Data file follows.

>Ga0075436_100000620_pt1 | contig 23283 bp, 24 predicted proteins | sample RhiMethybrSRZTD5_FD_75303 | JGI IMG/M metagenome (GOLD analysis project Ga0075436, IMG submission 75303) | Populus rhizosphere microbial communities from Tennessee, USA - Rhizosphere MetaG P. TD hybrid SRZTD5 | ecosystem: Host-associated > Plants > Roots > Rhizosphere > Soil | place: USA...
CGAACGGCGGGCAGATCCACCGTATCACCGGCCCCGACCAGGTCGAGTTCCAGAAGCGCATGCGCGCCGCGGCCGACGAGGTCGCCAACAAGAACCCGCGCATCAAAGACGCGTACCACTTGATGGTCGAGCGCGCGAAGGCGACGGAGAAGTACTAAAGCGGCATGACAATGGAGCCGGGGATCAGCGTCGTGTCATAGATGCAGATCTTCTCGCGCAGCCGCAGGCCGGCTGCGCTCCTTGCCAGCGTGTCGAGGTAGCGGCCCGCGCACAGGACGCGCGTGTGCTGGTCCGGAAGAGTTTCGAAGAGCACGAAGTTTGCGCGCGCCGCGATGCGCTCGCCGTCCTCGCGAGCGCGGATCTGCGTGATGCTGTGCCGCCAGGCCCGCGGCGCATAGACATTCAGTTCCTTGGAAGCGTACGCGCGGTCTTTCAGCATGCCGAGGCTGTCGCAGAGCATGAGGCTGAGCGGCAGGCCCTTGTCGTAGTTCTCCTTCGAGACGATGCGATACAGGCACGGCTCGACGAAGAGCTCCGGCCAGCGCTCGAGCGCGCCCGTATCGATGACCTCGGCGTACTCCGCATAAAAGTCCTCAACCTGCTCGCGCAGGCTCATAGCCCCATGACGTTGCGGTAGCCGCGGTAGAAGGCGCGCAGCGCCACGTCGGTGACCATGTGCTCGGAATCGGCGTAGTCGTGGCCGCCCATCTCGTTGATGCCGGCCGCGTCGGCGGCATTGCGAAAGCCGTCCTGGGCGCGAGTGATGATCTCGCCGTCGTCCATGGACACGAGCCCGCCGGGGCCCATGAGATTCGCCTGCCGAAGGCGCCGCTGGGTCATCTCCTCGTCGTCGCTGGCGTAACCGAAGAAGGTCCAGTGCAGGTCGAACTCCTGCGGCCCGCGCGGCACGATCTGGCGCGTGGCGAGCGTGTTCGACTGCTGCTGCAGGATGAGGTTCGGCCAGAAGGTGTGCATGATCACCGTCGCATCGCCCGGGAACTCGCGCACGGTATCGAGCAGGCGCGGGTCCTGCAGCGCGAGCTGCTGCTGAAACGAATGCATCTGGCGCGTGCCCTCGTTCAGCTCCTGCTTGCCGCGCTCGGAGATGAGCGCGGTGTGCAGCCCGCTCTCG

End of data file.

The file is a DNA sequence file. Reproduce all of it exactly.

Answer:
>Ga0075436_100000620_pt1 | contig 23283 bp, 24 predicted proteins | sample RhiMethybrSRZTD5_FD_75303 | JGI IMG/M metagenome (GOLD analysis project Ga0075436, IMG submission 75303) | Populus rhizosphere microbial communities from Tennessee, USA - Rhizosphere MetaG P. TD hybrid SRZTD5 | ecosystem: Host-associated > Plants > Roots > Rhizosphere > Soil | place: USA...
CGAACGGCGGGCAGATCCACCGTATCACCGGCCCCGACCAGGTCGAGTTCCAGAAGCGCATGCGCGCCGCGGCCGACGAGGTCGCCAACAAGAACCCGCGCATCAAAGACGCGTACCACTTGATGGTCGAGCGCGCGAAGGCGACGGAGAAGTACTAAAGCGGCATGACAATGGAGCCGGGGATCAGCGTCGTGTCATAGATGCAGATCTTCTCGCGCAGCCGCAGGCCGGCTGCGCTCCTTGCCAGCGTGTCGAGGTAGCGGCCCGCGCACAGGACGCGCGTGTGCTGGTCCGGAAGAGTTTCGAAGAGCACGAAGTTTGCGCGCGCCGCGATGCGCTCGCCGTCCTCGCGAGCGCGGATCTGCGTGATGCTGTGCCGCCAGGCCCGCGGCGCATAGACATTCAGTTCCTTGGAAGCGTACGCGCGGTCTTTCAGCATGCCGAGGCTGTCGCAGAGCATGAGGCTGAGCGGCAGGCCCTTGTCGTAGTTCTCCTTCGAGACGATGCGATACAGGCACGGCTCGACGAAGAGCTCCGGCCAGCGCTCGAGCGCGCCCGTATCGATGACCTCGGCGTACTCCGCATAAAAGTCCTCAACCTGCTCGCGCAGGCTCATAGCCCCATGACGTTGCGGTAGCCGCGGTAGAAGGCGCGCAGCGCCACGTCGGTGACCATGTGCTCGGAATCGGCGTAGTCGTGGCCGCCCATCTCGTTGATGCCGGCCGCGTCGGCGGCATTGCGAAAGCCGTCCTGGGCGCGAGTGATGATCTCGCCGTCGTCCATGGACACGAGCCCGCCGGGGCCCATGAGATTCGCCTGCCGAAGGCGCCGCTGGGTCATCTCCTCGTCGTCGCTGGCGTAACCGAAGAAGGTCCAGTGCAGGTCGAACTCCTGCGGCCCGCGCGGCACGATCTGGCGCGTGGCGAGCGTGTTCGACTGCTGCTGCAGGATGAGGTTCGGCCAGAAGGTGTGCATGATCACCGTCGCATCGCCCGGGAACTCGCGCACGGTATCGAGCAGGCGCGGGTCCTGCAGCGCGAGCTGCTGCTGAAACGAATGCATCTGGCGCGTGCCCTCGTTCAGCTCCTGCTTGCCGCGCTCGGAGATGAGCGCGGTGTGCAGCCCGCTCTCG